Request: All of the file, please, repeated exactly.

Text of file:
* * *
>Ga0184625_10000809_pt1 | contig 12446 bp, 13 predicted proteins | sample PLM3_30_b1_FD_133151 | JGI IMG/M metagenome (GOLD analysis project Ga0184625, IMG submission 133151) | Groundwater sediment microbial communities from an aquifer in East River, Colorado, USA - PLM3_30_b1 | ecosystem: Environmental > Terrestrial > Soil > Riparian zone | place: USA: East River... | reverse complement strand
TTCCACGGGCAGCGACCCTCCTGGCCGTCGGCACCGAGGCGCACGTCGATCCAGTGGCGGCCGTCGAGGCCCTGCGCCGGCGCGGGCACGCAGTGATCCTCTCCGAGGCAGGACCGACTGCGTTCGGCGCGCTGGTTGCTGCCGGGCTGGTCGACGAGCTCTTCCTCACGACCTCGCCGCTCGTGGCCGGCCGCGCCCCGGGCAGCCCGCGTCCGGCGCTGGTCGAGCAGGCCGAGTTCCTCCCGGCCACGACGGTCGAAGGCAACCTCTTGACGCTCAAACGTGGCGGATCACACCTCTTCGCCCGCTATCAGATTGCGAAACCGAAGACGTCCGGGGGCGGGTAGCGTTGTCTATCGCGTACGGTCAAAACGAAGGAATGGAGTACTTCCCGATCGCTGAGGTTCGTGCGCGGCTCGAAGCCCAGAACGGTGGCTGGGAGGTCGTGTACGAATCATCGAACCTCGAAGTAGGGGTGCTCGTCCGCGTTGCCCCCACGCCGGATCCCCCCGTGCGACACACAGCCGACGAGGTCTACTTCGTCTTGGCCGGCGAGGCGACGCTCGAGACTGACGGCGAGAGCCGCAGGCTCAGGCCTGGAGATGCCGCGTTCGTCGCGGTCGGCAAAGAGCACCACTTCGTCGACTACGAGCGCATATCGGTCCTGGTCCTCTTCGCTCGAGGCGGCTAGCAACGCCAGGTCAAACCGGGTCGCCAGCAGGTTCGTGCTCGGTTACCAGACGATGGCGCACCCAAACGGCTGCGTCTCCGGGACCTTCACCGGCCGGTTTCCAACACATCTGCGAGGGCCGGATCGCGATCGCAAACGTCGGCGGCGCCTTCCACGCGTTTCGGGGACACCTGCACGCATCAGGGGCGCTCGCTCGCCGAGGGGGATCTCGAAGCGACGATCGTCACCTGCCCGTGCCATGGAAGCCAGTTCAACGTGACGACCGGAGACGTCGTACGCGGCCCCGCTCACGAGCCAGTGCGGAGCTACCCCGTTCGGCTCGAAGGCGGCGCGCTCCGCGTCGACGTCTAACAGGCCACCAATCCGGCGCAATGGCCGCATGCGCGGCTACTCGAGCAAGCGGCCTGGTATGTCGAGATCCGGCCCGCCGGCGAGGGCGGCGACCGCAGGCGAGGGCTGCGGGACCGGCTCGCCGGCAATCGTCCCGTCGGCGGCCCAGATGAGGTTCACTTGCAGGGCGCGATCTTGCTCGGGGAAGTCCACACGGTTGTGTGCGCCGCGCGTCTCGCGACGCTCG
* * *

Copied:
>Ga0184625_10000809_pt1 | contig 12446 bp, 13 predicted proteins | sample PLM3_30_b1_FD_133151 | JGI IMG/M metagenome (GOLD analysis project Ga0184625, IMG submission 133151) | Groundwater sediment microbial communities from an aquifer in East River, Colorado, USA - PLM3_30_b1 | ecosystem: Environmental > Terrestrial > Soil > Riparian zone | place: USA: East River... | reverse complement strand
TTCCACGGGCAGCGACCCTCCTGGCCGTCGGCACCGAGGCGCACGTCGATCCAGTGGCGGCCGTCGAGGCCCTGCGCCGGCGCGGGCACGCAGTGATCCTCTCCGAGGCAGGACCGACTGCGTTCGGCGCGCTGGTTGCTGCCGGGCTGGTCGACGAGCTCTTCCTCACGACCTCGCCGCTCGTGGCCGGCCGCGCCCCGGGCAGCCCGCGTCCGGCGCTGGTCGAGCAGGCCGAGTTCCTCCCGGCCACGACGGTCGAAGGCAACCTCTTGACGCTCAAACGTGGCGGATCACACCTCTTCGCCCGCTATCAGATTGCGAAACCGAAGACGTCCGGGGGCGGGTAGCGTTGTCTATCGCGTACGGTCAAAACGAAGGAATGGAGTACTTCCCGATCGCTGAGGTTCGTGCGCGGCTCGAAGCCCAGAACGGTGGCTGGGAGGTCGTGTACGAATCATCGAACCTCGAAGTAGGGGTGCTCGTCCGCGTTGCCCCCACGCCGGATCCCCCCGTGCGACACACAGCCGACGAGGTCTACTTCGTCTTGGCCGGCGAGGCGACGCTCGAGACTGACGGCGAGAGCCGCAGGCTCAGGCCTGGAGATGCCGCGTTCGTCGCGGTCGGCAAAGAGCACCACTTCGTCGACTACGAGCGCATATCGGTCCTGGTCCTCTTCGCTCGAGGCGGCTAGCAACGCCAGGTCAAACCGGGTCGCCAGCAGGTTCGTGCTCGGTTACCAGACGATGGCGCACCCAAACGGCTGCGTCTCCGGGACCTTCACCGGCCGGTTTCCAACACATCTGCGAGGGCCGGATCGCGATCGCAAACGTCGGCGGCGCCTTCCACGCGTTTCGGGGACACCTGCACGCATCAGGGGCGCTCGCTCGCCGAGGGGGATCTCGAAGCGACGATCGTCACCTGCCCGTGCCATGGAAGCCAGTTCAACGTGACGACCGGAGACGTCGTACGCGGCCCCGCTCACGAGCCAGTGCGGAGCTACCCCGTTCGGCTCGAAGGCGGCGCGCTCCGCGTCGACGTCTAACAGGCCACCAATCCGGCGCAATGGCCGCATGCGCGGCTACTCGAGCAAGCGGCCTGGTATGTCGAGATCCGGCCCGCCGGCGAGGGCGGCGACCGCAGGCGAGGGCTGCGGGACCGGCTCGCCGGCAATCGTCCCGTCGGCGGCCCAGATGAGGTTCACTTGCAGGGCGCGATCTTGCTCGGGGAAGTCCACACGGTTGTGTGCGCCGCGCGTCTCGCGACGCTCG